An interesting discovery that could soon change the way we prevent infection and build immunity through the food we eat.
A study from the University of Sydney has found that a high-protein diet can change the gut microbiota, triggering an immune response. The focus of this study is to understand further how the trillions of bacteria that inhabit the gut can be manipulated to optimise overall health.
Researchers say this study takes us closer to understanding how our diets impact gut health and our body’s immunity.
Associate Professor Laurence Macia from the University’s Charles Perkins Centre said, “Our ultimate aim is to understand how we can manipulate the bacteria to optimise health, and we know that one of the easiest ways to change the microbiota is to change the diet.”
The study used sophisticated modelling to examine the effect of 10 different diets containing various macronutrients, including protein, fats and carbohydrates. This is the first time this model has been applied in immunology. The research team found that the high-protein diet changed the composition and activity of the gut microbiota. There was an increase in the production of bacterial extracellular vesicles, complex cargo containing bacterial information such as DNA and protein. This triggered an immune response from the body, resulting in immune cells travelling to the gut wall. Increasing these antibodies in the gut can result in strong protection against potential pathogens, such as salmonella.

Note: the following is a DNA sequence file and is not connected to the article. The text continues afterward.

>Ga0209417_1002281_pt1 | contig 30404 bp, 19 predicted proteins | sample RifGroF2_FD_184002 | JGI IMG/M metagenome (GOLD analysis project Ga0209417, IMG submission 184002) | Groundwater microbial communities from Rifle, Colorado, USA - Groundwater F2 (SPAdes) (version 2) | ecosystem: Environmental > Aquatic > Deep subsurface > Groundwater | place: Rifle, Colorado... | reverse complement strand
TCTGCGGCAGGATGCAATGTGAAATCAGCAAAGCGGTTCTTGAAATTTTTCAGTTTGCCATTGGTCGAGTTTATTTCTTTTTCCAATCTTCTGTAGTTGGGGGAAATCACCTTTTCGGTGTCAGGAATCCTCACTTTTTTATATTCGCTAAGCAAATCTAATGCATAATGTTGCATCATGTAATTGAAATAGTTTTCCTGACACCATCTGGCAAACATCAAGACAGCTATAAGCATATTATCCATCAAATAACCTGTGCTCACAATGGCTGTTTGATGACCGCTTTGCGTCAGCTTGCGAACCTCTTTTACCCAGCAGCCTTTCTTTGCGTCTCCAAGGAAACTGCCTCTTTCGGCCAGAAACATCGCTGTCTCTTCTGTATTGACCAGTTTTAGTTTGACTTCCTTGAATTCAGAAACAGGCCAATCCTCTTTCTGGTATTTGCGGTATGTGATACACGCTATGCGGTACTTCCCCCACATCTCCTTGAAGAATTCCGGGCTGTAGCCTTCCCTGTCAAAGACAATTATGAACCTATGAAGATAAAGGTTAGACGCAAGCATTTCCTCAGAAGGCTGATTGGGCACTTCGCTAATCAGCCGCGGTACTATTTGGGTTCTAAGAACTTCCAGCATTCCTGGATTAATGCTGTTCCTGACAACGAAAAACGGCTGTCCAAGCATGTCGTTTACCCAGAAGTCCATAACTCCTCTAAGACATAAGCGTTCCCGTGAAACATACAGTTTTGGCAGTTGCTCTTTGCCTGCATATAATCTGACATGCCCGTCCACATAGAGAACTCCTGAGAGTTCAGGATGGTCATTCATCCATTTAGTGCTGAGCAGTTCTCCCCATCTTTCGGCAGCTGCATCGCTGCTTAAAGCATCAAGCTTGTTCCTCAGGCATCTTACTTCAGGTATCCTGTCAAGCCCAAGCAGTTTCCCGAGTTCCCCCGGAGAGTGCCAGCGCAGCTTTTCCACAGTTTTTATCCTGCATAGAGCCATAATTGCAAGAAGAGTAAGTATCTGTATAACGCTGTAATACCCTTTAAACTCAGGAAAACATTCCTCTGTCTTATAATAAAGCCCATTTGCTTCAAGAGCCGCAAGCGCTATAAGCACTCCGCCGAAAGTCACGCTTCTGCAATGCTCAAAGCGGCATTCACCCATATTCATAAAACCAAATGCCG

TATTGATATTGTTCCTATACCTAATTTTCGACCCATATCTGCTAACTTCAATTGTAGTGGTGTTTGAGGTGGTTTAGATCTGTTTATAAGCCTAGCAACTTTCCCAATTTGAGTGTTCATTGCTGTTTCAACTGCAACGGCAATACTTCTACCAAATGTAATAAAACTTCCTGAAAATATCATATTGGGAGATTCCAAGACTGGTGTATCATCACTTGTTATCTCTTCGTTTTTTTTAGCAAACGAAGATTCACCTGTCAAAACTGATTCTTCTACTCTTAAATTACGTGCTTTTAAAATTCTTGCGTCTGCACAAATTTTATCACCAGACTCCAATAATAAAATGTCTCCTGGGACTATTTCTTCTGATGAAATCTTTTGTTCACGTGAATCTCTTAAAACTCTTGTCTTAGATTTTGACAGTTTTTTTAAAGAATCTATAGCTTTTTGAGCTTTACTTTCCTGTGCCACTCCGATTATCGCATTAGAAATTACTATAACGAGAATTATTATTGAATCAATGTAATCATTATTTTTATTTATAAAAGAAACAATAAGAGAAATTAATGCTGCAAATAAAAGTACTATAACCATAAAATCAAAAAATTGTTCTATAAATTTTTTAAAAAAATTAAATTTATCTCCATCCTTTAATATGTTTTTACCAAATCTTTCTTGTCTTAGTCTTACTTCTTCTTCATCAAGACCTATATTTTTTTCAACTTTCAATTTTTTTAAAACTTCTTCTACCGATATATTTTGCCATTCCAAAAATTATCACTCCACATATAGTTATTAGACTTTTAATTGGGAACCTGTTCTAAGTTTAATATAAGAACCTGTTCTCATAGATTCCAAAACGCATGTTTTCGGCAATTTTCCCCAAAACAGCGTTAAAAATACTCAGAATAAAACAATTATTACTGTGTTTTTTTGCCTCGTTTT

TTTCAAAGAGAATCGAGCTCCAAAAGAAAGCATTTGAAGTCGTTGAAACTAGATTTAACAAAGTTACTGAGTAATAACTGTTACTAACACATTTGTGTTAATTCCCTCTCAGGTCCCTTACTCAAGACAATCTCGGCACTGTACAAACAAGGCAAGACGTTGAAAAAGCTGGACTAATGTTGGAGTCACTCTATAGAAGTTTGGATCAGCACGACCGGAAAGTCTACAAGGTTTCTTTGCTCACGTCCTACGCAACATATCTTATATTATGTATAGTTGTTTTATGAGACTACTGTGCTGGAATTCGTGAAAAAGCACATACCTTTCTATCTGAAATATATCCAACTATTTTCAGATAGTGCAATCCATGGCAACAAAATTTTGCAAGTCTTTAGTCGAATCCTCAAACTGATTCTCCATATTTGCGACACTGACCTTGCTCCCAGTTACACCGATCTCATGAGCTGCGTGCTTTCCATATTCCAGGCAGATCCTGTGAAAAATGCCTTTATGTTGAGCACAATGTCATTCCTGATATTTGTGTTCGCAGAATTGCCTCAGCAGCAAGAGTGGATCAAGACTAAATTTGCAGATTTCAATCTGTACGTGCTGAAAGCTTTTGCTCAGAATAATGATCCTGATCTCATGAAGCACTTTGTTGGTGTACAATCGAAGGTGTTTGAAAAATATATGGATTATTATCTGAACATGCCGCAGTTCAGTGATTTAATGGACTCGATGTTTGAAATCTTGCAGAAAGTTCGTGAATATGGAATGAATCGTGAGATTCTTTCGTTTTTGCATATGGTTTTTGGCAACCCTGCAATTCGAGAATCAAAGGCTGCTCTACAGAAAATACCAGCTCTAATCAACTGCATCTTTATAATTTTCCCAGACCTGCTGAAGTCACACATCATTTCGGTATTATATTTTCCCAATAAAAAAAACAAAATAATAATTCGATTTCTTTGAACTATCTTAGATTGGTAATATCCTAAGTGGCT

Professor Simpson, Academic Director of the Charles Perkins Centre, stated that “nutritional geometry can enable us in the future to plan specific foods, meals, and diets based on our nutrient composition to observe potentially linking health benefits and disease”. Nutritional geometry refers to the mixture of dietary components and nutrients to influence health and disease instead of focusing on any one nutrient in isolation.
“Our new approach provides a unique method to unify observations from many fields and better understand how nutrients, foods and diets interact to affect health and disease in humans”.